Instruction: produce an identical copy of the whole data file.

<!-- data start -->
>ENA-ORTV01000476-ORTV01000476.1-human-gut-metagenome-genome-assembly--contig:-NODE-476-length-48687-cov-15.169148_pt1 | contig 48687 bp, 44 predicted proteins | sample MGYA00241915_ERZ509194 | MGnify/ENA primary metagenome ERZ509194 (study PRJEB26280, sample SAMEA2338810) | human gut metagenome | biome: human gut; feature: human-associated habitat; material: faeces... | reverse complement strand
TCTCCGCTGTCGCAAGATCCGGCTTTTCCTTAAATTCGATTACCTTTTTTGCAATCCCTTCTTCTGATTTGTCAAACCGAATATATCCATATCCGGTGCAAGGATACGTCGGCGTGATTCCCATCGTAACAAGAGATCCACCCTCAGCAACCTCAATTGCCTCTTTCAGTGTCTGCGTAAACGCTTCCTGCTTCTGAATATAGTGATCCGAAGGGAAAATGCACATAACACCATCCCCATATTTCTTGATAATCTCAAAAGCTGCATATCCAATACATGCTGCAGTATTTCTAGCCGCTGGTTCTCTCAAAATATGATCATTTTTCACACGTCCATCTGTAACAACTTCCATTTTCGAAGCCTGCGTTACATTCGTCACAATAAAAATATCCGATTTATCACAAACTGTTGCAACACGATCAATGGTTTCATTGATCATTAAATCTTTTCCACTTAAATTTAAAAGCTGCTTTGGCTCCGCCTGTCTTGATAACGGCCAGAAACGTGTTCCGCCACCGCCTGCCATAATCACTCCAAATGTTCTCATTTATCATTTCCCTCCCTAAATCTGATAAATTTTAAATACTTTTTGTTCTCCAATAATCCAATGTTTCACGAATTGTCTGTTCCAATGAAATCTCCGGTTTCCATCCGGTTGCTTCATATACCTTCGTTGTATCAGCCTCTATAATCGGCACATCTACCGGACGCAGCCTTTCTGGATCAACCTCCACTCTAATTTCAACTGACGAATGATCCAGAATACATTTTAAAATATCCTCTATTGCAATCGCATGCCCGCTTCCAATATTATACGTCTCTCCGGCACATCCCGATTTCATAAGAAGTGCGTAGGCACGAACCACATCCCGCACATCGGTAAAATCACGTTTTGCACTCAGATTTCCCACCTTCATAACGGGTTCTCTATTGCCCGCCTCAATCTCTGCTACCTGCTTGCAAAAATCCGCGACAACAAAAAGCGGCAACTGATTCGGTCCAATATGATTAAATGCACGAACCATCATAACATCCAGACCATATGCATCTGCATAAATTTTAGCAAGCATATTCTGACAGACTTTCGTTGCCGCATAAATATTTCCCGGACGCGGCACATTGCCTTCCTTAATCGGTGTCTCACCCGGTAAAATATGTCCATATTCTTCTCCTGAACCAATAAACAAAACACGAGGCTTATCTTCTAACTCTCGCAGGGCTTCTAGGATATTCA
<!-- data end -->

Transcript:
>ENA-ORTV01000476-ORTV01000476.1-human-gut-metagenome-genome-assembly--contig:-NODE-476-length-48687-cov-15.169148_pt1 | contig 48687 bp, 44 predicted proteins | sample MGYA00241915_ERZ509194 | MGnify/ENA primary metagenome ERZ509194 (study PRJEB26280, sample SAMEA2338810) | human gut metagenome | biome: human gut; feature: human-associated habitat; material: faeces... | reverse complement strand
TCTCCGCTGTCGCAAGATCCGGCTTTTCCTTAAATTCGATTACCTTTTTTGCAATCCCTTCTTCTGATTTGTCAAACCGAATATATCCATATCCGGTGCAAGGATACGTCGGCGTGATTCCCATCGTAACAAGAGATCCACCCTCAGCAACCTCAATTGCCTCTTTCAGTGTCTGCGTAAACGCTTCCTGCTTCTGAATATAGTGATCCGAAGGGAAAATGCACATAACACCATCCCCATATTTCTTGATAATCTCAAAAGCTGCATATCCAATACATGCTGCAGTATTTCTAGCCGCTGGTTCTCTCAAAATATGATCATTTTTCACACGTCCATCTGTAACAACTTCCATTTTCGAAGCCTGCGTTACATTCGTCACAATAAAAATATCCGATTTATCACAAACTGTTGCAACACGATCAATGGTTTCATTGATCATTAAATCTTTTCCACTTAAATTTAAAAGCTGCTTTGGCTCCGCCTGTCTTGATAACGGCCAGAAACGTGTTCCGCCACCGCCTGCCATAATCACTCCAAATGTTCTCATTTATCATTTCCCTCCCTAAATCTGATAAATTTTAAATACTTTTTGTTCTCCAATAATCCAATGTTTCACGAATTGTCTGTTCCAATGAAATCTCCGGTTTCCATCCGGTTGCTTCATATACCTTCGTTGTATCAGCCTCTATAATCGGCACATCTACCGGACGCAGCCTTTCTGGATCAACCTCCACTCTAATTTCAACTGACGAATGATCCAGAATACATTTTAAAATATCCTCTATTGCAATCGCATGCCCGCTTCCAATATTATACGTCTCTCCGGCACATCCCGATTTCATAAGAAGTGCGTAGGCACGAACCACATCCCGCACATCGGTAAAATCACGTTTTGCACTCAGATTTCCCACCTTCATAACGGGTTCTCTATTGCCCGCCTCAATCTCTGCTACCTGCTTGCAAAAATCCGCGACAACAAAAAGCGGCAACTGATTCGGTCCAATATGATTAAATGCACGAACCATCATAACATCCAGACCATATGCATCTGCATAAATTTTAGCAAGCATATTCTGACAGACTTTCGTTGCCGCATAAATATTTCCCGGACGCGGCACATTGCCTTCCTTAATCGGTGTCTCACCCGGTAAAATATGTCCATATTCTTCTCCTGAACCAATAAACAAAACACGAGGCTTATCTTCTAACTCTCGCAGGGCTTCTAGGATATTCA